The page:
Me: “What…dad…San Diego to Spokane WA…that’s like 1500 miles.”

Dad: “It’s closer to 1830, I looked into it a little earlier…”

If there’s one thing I’ve learned in life, if someone tells you a dream, no matter how crazy it sounds…believe in them.

Which isn’t always easy when you know their track record. Historically my dad was the dad who’d say “Let’s go to Disneyland” then bail last minute. So, I just kept those thoughts and comments to myself as we continued to talk about the journey.

Week after week, he’d give me progress reports. Hiring a trainer. Creating a workout plan. Mapping the trip out. Months and months go by and I’m just here waiting for that call to say, “You know what John, this just doesn’t look realistic.”

That call never came.

However, one month before the scheduled leave date for the trip, they had a problem…lodging. Where would they stay?

Stressed out, my parents decide to take a trip to Disneyland’s California Adventure to get their minds off things. When they walk out of the park, my dad’s phone rings. It’s Doug, our paraplegic neighbor across the street.

Doug: “Hey Ron, are you guys still planning on that bike ride of yours?”

Dad: “Of course, why do you ask?”

Doug: “Well, if you want some company, I could go with you and we could take my RV so we all have somewhere to sleep.”

Dad: Fighting back his tears “That…that would be great Doug.”

Prayers DO get answered.

On March 6th, 2005, my dad left Downtown San Diego on an 1830 mile bike ride to Spokane WA for my graduation from college.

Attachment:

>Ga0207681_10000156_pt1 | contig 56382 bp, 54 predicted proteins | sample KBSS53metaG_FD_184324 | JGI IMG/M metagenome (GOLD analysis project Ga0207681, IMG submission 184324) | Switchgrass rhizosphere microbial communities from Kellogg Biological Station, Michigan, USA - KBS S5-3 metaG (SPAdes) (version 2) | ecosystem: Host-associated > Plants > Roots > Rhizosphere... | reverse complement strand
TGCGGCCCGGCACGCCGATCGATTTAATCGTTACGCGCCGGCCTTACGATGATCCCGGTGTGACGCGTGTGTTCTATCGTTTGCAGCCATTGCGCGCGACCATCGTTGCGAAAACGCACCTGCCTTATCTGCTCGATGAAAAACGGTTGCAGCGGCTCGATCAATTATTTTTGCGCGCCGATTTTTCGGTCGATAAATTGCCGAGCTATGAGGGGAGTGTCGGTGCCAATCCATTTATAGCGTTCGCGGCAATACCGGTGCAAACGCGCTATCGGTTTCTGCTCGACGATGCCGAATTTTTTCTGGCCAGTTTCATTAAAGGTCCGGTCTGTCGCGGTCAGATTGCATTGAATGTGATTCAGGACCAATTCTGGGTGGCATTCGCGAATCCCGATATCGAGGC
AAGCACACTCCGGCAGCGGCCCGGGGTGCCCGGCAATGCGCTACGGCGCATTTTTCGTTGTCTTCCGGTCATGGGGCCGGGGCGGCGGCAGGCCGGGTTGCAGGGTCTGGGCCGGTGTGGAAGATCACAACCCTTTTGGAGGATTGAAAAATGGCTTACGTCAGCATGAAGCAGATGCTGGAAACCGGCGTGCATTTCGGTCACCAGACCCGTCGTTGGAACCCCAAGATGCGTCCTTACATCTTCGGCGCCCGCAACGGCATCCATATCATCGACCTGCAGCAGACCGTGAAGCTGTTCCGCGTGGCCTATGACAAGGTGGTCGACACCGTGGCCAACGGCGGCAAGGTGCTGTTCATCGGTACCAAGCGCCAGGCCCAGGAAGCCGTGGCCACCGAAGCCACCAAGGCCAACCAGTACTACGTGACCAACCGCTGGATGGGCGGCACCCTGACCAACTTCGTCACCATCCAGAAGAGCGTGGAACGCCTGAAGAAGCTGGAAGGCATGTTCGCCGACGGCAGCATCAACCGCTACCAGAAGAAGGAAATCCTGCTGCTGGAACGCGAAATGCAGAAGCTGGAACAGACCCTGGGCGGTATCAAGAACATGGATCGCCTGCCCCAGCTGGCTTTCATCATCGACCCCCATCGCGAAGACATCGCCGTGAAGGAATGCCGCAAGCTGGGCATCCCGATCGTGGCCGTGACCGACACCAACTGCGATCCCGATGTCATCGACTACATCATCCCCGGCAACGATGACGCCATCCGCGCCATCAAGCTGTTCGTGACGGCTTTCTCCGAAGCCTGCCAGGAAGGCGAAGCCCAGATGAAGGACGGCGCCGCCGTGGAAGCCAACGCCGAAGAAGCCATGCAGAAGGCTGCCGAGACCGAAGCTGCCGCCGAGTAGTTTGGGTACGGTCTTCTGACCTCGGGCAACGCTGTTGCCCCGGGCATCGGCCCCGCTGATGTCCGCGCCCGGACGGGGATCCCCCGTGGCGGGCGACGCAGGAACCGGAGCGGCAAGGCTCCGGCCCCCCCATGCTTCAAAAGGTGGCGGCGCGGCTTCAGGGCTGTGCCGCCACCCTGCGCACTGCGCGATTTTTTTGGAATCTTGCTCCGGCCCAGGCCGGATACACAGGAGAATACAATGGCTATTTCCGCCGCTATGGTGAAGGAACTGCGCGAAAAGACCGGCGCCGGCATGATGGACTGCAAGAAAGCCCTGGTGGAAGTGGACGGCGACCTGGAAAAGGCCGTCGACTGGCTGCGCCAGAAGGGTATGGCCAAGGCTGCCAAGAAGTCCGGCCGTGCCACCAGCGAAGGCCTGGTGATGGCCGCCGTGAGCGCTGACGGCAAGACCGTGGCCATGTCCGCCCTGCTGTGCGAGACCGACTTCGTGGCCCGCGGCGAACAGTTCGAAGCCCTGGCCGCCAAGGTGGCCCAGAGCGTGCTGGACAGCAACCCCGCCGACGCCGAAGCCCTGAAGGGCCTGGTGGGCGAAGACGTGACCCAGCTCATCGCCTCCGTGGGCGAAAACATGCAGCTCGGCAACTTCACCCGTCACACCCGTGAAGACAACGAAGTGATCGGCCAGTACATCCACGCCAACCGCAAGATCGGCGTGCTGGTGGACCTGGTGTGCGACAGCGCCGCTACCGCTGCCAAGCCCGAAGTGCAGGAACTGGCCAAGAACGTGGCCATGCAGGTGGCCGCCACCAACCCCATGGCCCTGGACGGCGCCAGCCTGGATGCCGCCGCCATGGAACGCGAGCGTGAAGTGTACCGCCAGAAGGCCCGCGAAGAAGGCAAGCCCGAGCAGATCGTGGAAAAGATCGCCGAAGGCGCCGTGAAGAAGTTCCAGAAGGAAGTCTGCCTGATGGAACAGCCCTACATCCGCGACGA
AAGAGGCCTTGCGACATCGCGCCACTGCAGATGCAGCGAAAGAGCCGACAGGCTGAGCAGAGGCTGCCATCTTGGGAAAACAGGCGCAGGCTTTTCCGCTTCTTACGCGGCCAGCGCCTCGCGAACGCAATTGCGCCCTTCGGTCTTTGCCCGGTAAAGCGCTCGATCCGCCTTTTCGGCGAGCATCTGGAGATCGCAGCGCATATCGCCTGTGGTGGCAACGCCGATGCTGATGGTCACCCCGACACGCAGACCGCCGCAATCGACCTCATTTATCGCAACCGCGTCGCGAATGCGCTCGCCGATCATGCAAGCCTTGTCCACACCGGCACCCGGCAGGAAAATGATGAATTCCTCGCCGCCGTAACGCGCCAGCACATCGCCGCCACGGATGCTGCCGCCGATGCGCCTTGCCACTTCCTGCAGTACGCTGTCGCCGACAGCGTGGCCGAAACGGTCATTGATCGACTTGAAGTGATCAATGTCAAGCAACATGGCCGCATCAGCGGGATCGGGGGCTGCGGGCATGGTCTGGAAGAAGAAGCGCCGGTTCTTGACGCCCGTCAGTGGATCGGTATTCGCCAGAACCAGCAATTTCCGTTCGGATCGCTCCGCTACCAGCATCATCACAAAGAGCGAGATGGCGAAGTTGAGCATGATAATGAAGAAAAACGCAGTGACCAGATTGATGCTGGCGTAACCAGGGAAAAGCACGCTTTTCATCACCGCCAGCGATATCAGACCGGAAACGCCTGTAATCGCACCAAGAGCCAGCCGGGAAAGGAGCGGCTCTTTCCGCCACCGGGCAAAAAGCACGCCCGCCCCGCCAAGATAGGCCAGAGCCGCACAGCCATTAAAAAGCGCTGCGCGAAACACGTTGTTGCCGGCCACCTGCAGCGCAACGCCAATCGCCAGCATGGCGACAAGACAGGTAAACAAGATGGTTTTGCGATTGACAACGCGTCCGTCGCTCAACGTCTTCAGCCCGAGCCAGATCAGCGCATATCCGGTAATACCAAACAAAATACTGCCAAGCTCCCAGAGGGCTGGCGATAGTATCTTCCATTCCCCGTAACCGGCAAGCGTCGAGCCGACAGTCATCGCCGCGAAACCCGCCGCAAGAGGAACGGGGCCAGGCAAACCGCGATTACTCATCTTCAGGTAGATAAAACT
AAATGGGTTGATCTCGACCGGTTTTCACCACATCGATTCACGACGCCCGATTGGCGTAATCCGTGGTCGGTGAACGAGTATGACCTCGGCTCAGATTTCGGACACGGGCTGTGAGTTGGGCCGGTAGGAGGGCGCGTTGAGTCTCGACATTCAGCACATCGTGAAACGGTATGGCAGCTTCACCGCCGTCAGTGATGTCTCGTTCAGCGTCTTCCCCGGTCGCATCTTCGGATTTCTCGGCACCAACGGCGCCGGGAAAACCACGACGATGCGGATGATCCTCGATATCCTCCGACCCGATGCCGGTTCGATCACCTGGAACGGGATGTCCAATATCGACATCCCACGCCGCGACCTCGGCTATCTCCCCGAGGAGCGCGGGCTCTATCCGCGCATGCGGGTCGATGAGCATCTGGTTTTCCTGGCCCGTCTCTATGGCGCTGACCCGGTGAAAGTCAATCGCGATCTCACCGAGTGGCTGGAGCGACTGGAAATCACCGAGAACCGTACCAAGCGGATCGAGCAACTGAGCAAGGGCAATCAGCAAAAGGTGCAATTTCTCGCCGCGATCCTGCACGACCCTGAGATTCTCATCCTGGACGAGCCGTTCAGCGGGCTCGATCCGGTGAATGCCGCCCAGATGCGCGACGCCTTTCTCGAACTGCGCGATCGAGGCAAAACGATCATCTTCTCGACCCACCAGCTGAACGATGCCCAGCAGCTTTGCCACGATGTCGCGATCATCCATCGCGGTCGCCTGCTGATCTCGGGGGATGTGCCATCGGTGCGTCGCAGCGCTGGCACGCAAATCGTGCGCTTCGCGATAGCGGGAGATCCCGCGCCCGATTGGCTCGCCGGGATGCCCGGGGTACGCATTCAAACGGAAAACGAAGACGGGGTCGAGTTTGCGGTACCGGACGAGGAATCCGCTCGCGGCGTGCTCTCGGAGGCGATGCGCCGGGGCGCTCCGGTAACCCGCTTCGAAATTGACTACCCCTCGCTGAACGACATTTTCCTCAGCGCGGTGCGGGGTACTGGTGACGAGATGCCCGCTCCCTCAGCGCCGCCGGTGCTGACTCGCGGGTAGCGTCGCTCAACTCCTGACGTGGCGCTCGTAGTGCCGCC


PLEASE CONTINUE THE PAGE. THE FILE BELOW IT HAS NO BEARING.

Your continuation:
Let’s not forget here that he has now had Parkinson’s for over 5 years. Every day he has to take his drug cocktail in the morning then get on his bike for as long as he can before everything wears off.

My dad said the hardest part is when he said he couldn’t control pushing one side of his body as much as the other side. Which is scary when you are on back roads and giant semi-trucks blow past you.

On more than one occasion, he was blown off the road. In one such instance, his bike cracked in half.

He called me that night, as excited as ever.

Dad: “Guess what?”

Me: “What?”

Dad: “I got blown off the road, and my bike broke in half.”

Me: ‘What…that’s awful.”

Dad: “No, it’s pretty amazing actually. We went into town and bought a new bike. I told them the story so they rushed the bike to Trek and they will have it fixed and delivered to Seattle WA in 1 month for me to pick up.”

Me: Grinning from ear to ear “That’s great dad.”

That kind of thing happened almost too much to talk about.

One month in, averaging 40-60 miles a day, he crosses the California – Oregon border. He calls me to tell me the news. I’m at a school retreat with about 100 other Gonzaga Students.